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The Seed Program
Growing Hints

This is one of the many growing hints that are available as a bonus with a registered copy of The Seed Program.


Celeriac is a close relative of celery that is grown for its large fleshy root rather than for its stems. The flavor is milder than celery, but definitely the same taste. The consistency is similar to that of radishes, but not quite as crisp. Celeriac can be used in any soup or stuffing recipe that calls for celery, and makes a fine addition to salads as well. If you like the taste of celery, but are bothered by the sometimes tough and stringy texture, you have to try celeriac.

Starting celeriac seed is essentially the same as starting celery. The tiny seed is just pressed into the surface of the soil or barely covered with soil. It must be kept moist and will usually germinate in about two weeks. The plants start out very small and grow slowly at first. Getting plants established directly out in the garden is challenging because of the tiny seed and long growth period. It is difficult to keep the tiny plants clear of the vigorous weeds that will appear in most gardens.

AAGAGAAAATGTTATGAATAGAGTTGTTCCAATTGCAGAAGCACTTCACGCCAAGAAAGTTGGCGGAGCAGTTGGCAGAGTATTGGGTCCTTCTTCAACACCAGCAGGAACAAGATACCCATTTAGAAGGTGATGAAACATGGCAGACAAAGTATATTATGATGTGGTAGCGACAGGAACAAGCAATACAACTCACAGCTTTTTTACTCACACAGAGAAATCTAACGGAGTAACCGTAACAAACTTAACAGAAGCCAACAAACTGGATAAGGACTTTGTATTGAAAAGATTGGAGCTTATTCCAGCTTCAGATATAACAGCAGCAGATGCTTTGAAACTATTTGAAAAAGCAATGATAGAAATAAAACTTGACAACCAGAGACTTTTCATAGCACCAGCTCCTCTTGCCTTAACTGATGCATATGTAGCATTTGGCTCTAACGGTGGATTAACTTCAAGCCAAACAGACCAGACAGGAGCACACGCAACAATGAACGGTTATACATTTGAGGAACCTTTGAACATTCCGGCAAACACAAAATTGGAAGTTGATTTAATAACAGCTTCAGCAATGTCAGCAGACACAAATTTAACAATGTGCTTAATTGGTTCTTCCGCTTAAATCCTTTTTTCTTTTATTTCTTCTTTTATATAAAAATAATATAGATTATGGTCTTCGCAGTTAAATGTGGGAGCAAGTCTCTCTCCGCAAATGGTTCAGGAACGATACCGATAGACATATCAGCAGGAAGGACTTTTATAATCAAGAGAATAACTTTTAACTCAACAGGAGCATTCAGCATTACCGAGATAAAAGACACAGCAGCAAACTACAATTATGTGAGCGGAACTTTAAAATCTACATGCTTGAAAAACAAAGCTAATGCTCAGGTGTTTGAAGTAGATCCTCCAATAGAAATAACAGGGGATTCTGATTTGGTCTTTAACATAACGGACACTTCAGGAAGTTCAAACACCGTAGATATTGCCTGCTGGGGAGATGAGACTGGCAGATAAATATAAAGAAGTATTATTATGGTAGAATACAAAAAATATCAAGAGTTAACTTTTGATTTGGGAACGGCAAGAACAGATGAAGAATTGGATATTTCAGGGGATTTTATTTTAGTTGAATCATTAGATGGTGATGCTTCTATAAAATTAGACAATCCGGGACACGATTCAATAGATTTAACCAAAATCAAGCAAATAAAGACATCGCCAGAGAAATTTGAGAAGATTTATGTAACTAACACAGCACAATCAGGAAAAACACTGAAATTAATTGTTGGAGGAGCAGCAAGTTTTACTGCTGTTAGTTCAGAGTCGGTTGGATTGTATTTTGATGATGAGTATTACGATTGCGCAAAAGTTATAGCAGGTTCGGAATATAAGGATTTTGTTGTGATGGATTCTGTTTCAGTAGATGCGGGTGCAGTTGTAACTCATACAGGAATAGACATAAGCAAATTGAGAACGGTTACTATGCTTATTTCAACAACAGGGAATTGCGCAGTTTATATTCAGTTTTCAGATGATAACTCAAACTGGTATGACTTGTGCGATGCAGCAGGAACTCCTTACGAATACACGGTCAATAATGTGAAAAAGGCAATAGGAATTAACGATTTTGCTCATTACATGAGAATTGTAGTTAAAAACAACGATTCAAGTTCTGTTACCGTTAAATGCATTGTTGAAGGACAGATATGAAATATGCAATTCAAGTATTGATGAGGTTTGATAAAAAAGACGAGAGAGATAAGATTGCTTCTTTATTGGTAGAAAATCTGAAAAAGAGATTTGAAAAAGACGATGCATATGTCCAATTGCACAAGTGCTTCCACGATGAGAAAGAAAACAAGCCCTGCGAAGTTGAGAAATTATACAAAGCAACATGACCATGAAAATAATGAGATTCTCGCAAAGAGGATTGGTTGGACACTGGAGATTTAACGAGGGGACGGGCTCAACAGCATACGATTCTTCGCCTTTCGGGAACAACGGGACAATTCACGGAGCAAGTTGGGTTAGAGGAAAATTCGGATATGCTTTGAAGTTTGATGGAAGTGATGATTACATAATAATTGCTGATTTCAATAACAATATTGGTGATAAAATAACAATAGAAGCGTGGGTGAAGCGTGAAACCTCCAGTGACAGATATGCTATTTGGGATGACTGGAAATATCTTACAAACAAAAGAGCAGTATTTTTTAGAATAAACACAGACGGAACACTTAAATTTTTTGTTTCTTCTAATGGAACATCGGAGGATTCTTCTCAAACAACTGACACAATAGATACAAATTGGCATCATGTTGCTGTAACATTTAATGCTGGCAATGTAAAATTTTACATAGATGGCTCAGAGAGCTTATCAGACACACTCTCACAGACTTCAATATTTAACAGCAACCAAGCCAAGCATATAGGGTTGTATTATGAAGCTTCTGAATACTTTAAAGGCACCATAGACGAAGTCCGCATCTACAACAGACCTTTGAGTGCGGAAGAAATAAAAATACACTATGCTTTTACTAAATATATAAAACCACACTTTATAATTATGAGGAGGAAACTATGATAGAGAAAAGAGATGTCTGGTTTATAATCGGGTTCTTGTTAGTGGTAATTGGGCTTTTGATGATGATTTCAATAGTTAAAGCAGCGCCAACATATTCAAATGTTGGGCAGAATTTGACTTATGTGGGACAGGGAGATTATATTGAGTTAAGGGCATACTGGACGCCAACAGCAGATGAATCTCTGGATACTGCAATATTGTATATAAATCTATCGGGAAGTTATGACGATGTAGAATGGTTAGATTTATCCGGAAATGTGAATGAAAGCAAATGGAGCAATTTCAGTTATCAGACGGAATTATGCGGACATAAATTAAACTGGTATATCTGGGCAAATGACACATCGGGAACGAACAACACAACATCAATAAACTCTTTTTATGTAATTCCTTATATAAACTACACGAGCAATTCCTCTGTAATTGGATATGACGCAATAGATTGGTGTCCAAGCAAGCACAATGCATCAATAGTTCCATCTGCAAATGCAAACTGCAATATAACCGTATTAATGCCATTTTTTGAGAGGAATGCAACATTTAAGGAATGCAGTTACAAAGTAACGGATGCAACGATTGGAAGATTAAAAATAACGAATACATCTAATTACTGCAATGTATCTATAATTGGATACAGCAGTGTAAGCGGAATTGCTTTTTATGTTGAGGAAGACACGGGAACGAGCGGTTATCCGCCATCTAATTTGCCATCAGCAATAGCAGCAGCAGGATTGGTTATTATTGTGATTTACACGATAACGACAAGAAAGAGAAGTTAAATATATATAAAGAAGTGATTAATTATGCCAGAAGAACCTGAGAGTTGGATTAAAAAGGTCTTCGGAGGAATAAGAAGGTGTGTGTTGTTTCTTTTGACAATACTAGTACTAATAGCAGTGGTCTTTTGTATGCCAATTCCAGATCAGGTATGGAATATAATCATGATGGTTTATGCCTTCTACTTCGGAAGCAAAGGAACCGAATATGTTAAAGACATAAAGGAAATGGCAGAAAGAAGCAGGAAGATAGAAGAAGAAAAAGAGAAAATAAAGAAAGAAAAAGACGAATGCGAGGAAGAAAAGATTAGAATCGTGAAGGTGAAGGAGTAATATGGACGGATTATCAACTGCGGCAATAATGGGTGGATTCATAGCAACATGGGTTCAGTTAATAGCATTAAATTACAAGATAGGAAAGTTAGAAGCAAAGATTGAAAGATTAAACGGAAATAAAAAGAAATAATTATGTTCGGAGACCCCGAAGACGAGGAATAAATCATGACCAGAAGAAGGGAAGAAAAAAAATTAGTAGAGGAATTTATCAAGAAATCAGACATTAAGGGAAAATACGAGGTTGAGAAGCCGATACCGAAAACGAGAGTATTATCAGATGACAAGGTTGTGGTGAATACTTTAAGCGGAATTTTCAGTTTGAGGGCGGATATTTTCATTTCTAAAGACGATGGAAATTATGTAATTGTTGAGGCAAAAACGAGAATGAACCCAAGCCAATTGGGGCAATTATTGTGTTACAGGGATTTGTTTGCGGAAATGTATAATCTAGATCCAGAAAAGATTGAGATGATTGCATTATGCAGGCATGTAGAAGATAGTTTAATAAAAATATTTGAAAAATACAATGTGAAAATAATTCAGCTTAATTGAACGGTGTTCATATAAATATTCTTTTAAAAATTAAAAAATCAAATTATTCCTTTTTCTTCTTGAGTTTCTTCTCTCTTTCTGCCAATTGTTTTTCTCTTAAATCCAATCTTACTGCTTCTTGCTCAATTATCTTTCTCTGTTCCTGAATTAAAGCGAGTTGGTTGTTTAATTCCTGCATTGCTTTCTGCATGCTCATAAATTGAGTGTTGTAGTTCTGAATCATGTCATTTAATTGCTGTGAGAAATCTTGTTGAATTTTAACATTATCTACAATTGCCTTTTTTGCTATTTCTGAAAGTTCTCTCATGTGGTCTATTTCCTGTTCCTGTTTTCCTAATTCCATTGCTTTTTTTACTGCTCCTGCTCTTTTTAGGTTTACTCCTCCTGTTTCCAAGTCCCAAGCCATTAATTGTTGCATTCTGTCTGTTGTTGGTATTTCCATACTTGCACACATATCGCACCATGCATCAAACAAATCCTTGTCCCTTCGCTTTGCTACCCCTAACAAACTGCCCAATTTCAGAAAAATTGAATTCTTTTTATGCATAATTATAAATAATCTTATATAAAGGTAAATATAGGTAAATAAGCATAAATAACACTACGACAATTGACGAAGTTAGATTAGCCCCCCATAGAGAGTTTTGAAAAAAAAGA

Like celery, celeriac is a heavy feeder and will grow best in soil that has been generously amended with plenty of compost or well composted manure. Side dressing periodically during the growing season with an organic fertilizer high in nitrogen is also helpful. Celeriac loves wet soil. You cannot water it too much, and a thick layer of mulch will help tremendously in keeping soil conditions favorable for celeriac.

Celeriac can be harvested in late summer or early fall. Generally, the longer you leave them in the garden, the larger the root will grow, and they seldom get tough or woody when large, as some root crops will. The first few frosts won't bother the plants any, so the main harvest can wait until after the last of the warm weather crops have been picked. They will keep for several weeks in a cool cellar or in the refrigerator. I find that the roots are usually covered with small hairs that hold a lot of soil, so it is best to rinse them off outside with a hose rather than bringing all that dirt inside.

For more crops, more complete gardening information, a garden journal and a planting schedule you can customize for your region, purchase The Seed Program!

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